At the council meeting, they again stated the reasons they oppose the project.
"This will defeat any expansion plans we have," said Wacker. "If Highway 21 is extended on Alder Street north of the railroad, the Odessa Trading Company's seed plant is dead."
OTC and the Odessa Union contend grain trucks moving in and out of their elevators on the north side of the railroad tracks would be encumbered by an arterial built through the area, he said.
"We have enough trouble with traffic as it was when 20 trucks are there loading, let alone the situation during harvest time," said Wacker.
Greenwalt stressed the need for leeway on the railroad siding for 26-car unit trains. These, he said, vary in length. An Alder Street crossing, eh said, might limit space on the siding available for unit trains.
Luiten was concerned about a possible closure of the Birch Street crossing if Alder Street opens only a block away. He said the large volume of heavy traffic generated by the Grange plant, including trucks carrying toxic materials, would be diverted from the present Birch Street itinerary to Alder Street and past First Avenue, the busiest intersection in town.
No one at the meeting doubted that a new truck route through Odessa is needed to replace the present Highway 21 with its five right-angle turns, McDaniel reminded that Alder Street can be built as a replacement highway, serving both general traffic and heavy vehicles. The state will designate alternative roads as truck routes, he said. Even with a new truck route, Highway 21 would follow its present course.
Responding to McDaniel's query about alternatives to Alder Street, Greenwalt, Wacker and Luiten proposed that the route extend north from First Avenue on Alder Street for one block to Marjorie Avenue, then east for one block to Division Street and north across the railroad on Division Street and out of town. A variation on this was to turn east immediately north of the railroad on Railroad Avenue, then north and out of town on First Street.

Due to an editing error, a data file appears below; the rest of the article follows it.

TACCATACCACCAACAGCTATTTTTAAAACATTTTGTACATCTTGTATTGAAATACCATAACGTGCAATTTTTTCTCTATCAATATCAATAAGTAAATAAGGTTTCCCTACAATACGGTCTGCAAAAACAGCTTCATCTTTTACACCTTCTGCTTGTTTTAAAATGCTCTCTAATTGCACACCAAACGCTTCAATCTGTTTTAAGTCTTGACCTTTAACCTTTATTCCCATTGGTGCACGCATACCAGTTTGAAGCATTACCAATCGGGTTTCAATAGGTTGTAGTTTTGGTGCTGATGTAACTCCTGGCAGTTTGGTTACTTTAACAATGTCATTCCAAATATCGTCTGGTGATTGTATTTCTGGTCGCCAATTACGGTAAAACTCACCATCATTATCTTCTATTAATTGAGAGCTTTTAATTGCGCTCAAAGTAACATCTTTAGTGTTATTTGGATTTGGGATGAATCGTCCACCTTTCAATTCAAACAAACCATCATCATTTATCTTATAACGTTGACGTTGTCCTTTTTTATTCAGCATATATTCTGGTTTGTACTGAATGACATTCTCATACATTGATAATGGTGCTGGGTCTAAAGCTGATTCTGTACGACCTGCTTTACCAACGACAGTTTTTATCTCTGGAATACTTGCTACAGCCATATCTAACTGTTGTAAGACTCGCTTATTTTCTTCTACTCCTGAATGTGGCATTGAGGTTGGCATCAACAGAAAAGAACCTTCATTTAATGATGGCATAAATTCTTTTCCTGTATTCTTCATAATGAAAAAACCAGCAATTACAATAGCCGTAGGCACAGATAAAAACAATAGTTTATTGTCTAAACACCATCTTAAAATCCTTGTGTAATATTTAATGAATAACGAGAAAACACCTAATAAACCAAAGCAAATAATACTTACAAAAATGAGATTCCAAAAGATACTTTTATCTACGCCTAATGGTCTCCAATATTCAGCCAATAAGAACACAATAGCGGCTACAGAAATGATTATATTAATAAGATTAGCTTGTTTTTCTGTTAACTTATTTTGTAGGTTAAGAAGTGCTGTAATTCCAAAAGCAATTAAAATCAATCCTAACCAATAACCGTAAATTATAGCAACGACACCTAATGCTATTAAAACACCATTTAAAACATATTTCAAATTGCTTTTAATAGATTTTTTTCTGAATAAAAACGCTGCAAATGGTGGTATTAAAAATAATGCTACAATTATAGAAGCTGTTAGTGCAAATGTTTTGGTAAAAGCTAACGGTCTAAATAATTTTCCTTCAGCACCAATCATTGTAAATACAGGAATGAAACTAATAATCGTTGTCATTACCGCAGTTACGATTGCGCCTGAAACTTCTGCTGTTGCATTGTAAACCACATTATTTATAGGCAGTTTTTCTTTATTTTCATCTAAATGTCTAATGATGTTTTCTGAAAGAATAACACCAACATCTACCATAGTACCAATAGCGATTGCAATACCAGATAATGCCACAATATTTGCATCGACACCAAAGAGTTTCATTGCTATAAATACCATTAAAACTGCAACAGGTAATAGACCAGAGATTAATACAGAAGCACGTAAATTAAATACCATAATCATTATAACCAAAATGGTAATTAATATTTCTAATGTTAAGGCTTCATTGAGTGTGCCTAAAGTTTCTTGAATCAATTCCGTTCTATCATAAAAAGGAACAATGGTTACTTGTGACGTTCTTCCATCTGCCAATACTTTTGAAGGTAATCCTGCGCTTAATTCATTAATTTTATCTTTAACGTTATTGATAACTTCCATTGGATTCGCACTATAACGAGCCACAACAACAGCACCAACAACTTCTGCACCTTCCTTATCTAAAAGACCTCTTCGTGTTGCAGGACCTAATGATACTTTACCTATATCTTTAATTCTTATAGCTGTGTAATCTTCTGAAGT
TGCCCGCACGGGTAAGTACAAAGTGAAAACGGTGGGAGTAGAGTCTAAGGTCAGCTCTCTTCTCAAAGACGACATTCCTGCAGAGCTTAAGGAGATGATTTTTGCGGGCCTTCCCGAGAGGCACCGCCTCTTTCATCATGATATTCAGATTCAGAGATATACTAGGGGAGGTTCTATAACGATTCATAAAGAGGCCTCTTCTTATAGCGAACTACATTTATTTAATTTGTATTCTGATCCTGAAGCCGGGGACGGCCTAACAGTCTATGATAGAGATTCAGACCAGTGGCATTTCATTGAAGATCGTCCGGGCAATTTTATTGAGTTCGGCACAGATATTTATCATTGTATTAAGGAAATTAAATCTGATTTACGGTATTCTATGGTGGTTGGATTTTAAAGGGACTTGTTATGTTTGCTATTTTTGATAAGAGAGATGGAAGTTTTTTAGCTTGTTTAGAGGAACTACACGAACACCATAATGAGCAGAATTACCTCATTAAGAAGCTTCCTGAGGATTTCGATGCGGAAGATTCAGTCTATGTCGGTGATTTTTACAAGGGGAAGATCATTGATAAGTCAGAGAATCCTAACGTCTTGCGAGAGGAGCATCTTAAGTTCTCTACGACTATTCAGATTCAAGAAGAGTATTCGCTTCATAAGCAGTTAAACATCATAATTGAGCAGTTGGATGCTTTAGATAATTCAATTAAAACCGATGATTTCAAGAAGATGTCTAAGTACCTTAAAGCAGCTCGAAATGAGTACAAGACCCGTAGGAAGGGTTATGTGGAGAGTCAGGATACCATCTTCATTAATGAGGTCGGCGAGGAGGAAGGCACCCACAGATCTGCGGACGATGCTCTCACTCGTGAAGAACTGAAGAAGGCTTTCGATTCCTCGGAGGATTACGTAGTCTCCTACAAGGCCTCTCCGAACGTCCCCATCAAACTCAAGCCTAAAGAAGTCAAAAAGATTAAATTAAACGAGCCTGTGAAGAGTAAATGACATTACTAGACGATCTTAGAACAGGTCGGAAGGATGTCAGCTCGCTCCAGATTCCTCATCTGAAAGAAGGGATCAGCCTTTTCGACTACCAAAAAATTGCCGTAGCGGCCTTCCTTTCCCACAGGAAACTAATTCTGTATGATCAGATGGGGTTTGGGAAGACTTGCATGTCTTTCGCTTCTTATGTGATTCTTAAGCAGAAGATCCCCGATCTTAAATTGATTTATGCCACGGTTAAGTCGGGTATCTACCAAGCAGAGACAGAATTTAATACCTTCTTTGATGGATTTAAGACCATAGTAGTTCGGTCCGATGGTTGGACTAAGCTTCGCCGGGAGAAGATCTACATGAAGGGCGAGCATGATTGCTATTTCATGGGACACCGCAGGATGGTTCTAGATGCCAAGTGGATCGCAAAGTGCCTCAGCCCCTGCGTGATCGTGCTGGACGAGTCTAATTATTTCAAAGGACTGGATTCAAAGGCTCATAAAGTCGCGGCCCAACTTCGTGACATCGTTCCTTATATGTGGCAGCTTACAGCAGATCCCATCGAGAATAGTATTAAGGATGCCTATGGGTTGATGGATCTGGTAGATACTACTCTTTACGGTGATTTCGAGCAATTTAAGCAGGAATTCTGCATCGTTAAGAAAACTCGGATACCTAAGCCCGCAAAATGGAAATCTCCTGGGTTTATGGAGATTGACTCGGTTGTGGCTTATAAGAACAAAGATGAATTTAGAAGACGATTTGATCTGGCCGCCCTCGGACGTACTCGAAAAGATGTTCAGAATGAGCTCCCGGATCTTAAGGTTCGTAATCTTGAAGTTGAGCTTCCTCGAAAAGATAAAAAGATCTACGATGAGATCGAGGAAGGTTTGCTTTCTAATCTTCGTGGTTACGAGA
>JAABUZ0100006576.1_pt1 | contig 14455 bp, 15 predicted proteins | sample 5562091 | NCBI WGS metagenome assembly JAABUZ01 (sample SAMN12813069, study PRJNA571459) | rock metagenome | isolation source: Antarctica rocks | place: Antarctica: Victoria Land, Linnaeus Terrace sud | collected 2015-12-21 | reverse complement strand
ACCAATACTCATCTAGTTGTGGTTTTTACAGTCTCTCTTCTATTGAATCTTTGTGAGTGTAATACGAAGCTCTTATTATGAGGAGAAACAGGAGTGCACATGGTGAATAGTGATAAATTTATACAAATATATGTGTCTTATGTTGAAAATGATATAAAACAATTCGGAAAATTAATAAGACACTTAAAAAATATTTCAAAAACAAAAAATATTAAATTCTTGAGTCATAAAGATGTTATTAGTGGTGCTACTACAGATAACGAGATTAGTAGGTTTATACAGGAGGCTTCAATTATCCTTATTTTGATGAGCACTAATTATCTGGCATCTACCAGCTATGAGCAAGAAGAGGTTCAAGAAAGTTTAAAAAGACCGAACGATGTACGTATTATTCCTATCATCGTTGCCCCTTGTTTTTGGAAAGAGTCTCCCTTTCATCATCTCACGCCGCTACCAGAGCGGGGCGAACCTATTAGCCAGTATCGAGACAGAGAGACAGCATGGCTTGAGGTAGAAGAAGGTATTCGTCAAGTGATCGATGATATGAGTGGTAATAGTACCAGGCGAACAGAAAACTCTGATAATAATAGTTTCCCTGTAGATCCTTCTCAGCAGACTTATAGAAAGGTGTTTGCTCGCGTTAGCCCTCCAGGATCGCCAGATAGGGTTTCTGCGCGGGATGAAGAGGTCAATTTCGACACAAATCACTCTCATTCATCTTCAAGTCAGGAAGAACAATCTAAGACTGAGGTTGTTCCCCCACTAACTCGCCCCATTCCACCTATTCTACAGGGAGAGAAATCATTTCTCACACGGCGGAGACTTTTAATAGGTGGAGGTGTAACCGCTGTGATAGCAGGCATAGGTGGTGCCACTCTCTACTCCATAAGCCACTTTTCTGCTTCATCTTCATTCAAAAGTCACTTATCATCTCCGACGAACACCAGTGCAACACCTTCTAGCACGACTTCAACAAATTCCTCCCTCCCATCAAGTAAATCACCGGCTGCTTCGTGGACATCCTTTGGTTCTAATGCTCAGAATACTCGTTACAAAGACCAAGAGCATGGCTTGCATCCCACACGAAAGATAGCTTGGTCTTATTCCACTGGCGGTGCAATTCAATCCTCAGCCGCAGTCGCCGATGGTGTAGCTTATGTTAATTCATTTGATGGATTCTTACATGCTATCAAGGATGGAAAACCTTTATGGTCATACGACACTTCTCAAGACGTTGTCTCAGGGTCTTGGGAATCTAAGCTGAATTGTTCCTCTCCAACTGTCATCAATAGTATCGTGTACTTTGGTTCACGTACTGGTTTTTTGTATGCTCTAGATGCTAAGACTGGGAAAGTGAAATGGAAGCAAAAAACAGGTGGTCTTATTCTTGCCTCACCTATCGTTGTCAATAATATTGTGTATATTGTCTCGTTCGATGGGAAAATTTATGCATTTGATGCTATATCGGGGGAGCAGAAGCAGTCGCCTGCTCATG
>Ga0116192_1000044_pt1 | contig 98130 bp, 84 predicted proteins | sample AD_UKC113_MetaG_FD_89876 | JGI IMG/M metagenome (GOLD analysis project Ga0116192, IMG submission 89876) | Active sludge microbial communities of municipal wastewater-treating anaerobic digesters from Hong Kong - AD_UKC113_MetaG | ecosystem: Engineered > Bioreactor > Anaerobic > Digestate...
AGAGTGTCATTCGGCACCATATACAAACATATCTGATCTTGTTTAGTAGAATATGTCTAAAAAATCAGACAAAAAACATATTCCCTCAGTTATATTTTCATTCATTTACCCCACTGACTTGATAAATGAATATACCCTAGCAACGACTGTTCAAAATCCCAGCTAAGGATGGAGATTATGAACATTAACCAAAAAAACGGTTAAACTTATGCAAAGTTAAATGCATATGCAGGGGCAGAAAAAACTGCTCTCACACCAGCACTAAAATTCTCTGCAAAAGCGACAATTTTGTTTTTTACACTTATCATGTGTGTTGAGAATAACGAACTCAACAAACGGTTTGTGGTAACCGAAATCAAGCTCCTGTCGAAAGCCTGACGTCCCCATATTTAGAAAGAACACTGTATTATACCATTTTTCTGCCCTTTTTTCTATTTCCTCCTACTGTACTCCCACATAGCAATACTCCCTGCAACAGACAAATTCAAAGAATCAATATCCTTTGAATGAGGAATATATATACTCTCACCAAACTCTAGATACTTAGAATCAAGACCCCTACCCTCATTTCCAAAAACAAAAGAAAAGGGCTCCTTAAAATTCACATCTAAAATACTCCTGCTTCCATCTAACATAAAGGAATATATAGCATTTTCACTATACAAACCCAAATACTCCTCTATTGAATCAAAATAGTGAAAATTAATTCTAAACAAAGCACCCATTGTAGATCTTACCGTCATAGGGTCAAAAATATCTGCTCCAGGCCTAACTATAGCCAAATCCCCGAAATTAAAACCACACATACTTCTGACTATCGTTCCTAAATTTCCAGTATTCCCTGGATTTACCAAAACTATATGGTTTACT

"You would not be eliminating many of the curves that way," said McDaniel. "You'd also have to plan not to cross the tracks at an angle, because the state requires a right-angle crossing," he said. He also pointed out that to achieve a gradual curve from Marjorie Avenue onto Division Street before the railroad crossing the Odessa fire station, which occupies that corner, would probably have to be removed.
McDaniel had stated at the meeting that the Alder Street route was the state's choice. He said as plans progressed in the project they had been discussed many times at council meetings and that these had been reported regularly in the newspaper.
"The council meetings are always open to people who want to attend," he said. "We see a need to straighten out some curves in Highway 21 through Odessa. The proposal for Alder Street as a new highway seemed to be the best solution. We looked at other streets, but none were straighter or wider.
Among those alternate plans were the narrowing of sidewalks in the vicinity of the First Avenue and Division Street intersection to accommodate outside vehicles in the sharp turn of the highway route, rerouting the highway the entire length of Division Street, which would require a bridge at Crab Creek, and establishing a truck route on Birch Street.
"We'll go back to the drawing board," said McDaniel. It will have to be determined whether a right-angle crossing can be built across the railroad, and the local fire districts and department will have to be contacted about possible relocation of the fire station. The town almost certainly would have to stand the cost of a replacement, he said.
"I'd hate to see our differences here result in a loss of this project," said Graedel. "But if any changes can result in a gain for the community, that would be fine."
No action on the matter was taken Monday by the council, as two of its members were missing. A public hearing on new proposals will probably be scheduled.
The only public hearing on the Alder Street proposal, held last year and attended by state transportation officials, ended in discord.